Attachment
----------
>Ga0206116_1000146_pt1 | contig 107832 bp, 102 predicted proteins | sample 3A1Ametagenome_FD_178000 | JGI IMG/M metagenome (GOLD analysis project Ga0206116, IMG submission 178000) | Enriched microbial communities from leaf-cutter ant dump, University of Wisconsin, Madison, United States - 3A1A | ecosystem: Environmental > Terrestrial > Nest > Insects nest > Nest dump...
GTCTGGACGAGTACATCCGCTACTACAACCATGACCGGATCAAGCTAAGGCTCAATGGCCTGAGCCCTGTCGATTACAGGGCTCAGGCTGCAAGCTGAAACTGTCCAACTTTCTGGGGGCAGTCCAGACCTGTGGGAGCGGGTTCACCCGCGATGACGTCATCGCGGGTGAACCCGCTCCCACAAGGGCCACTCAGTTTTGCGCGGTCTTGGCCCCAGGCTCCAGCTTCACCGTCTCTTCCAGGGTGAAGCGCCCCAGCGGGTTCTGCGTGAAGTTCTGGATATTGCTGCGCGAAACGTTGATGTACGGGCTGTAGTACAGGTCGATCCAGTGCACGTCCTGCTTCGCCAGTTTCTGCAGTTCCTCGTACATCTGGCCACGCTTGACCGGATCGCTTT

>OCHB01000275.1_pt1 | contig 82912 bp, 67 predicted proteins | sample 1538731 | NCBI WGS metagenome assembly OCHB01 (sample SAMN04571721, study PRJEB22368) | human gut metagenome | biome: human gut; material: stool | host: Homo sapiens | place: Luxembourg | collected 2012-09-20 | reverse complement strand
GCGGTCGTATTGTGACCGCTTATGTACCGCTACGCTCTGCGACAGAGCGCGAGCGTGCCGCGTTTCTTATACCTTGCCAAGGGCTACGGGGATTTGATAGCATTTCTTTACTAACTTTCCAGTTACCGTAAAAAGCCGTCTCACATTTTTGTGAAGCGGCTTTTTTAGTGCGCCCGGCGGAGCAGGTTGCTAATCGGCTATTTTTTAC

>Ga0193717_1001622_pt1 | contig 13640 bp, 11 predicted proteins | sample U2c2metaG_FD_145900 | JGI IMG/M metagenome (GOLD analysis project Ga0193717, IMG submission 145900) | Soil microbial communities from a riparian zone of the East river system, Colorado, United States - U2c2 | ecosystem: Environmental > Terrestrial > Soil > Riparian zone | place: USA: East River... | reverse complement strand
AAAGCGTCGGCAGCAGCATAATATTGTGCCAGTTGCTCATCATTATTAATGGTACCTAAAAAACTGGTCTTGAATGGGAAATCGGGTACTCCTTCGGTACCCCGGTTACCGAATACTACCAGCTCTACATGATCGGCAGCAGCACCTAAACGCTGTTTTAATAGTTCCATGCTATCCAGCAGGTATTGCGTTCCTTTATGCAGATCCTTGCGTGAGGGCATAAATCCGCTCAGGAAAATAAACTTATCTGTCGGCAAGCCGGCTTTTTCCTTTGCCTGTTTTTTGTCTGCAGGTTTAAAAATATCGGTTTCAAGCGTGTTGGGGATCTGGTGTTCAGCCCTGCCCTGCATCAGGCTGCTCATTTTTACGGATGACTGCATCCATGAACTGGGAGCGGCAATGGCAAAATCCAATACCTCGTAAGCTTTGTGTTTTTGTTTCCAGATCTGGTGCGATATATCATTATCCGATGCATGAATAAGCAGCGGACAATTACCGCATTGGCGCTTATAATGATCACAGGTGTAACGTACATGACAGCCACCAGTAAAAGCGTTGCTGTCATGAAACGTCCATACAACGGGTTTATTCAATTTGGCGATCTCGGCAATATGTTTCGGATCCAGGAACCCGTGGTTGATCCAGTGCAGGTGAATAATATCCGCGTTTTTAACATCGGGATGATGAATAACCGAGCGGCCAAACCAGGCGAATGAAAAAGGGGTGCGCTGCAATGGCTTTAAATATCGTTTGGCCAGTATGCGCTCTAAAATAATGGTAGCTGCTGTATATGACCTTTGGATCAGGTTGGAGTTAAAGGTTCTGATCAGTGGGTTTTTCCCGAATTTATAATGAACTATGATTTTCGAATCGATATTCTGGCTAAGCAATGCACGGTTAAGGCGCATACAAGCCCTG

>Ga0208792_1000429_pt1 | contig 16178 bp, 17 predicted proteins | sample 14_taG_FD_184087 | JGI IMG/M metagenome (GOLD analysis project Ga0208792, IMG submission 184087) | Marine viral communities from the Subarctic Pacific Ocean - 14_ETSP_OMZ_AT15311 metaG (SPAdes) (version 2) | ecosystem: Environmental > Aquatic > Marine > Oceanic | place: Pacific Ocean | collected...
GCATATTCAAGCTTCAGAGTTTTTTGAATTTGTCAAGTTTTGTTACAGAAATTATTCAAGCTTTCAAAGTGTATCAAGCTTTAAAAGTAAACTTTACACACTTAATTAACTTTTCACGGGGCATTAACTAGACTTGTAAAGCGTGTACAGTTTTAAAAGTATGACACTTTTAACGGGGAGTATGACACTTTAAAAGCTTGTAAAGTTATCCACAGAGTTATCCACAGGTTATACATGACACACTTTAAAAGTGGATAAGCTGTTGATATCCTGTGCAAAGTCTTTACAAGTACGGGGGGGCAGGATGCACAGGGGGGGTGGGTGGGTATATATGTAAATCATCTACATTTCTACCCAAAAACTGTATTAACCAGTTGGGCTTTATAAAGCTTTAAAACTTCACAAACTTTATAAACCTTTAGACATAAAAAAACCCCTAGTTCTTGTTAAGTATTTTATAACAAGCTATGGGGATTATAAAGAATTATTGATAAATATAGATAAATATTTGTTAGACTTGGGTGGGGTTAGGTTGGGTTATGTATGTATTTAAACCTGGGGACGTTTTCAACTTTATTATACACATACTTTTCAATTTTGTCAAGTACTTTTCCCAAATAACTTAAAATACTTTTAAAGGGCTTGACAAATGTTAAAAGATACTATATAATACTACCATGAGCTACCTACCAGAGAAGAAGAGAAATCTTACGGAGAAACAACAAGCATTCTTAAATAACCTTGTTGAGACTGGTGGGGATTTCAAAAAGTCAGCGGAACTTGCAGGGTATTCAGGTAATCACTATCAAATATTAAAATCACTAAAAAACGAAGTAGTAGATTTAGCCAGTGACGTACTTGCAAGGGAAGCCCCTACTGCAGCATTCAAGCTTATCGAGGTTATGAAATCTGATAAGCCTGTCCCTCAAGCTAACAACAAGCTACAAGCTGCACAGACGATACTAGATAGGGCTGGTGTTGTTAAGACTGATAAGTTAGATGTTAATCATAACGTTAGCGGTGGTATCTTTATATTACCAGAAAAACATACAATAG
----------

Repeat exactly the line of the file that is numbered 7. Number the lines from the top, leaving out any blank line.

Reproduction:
>Ga0208792_1000429_pt1 | contig 16178 bp, 17 predicted proteins | sample 14_taG_FD_184087 | JGI IMG/M metagenome (GOLD analysis project Ga0208792, IMG submission 184087) | Marine viral communities from the Subarctic Pacific Ocean - 14_ETSP_OMZ_AT15311 metaG (SPAdes) (version 2) | ecosystem: Environmental > Aquatic > Marine > Oceanic | place: Pacific Ocean | collected...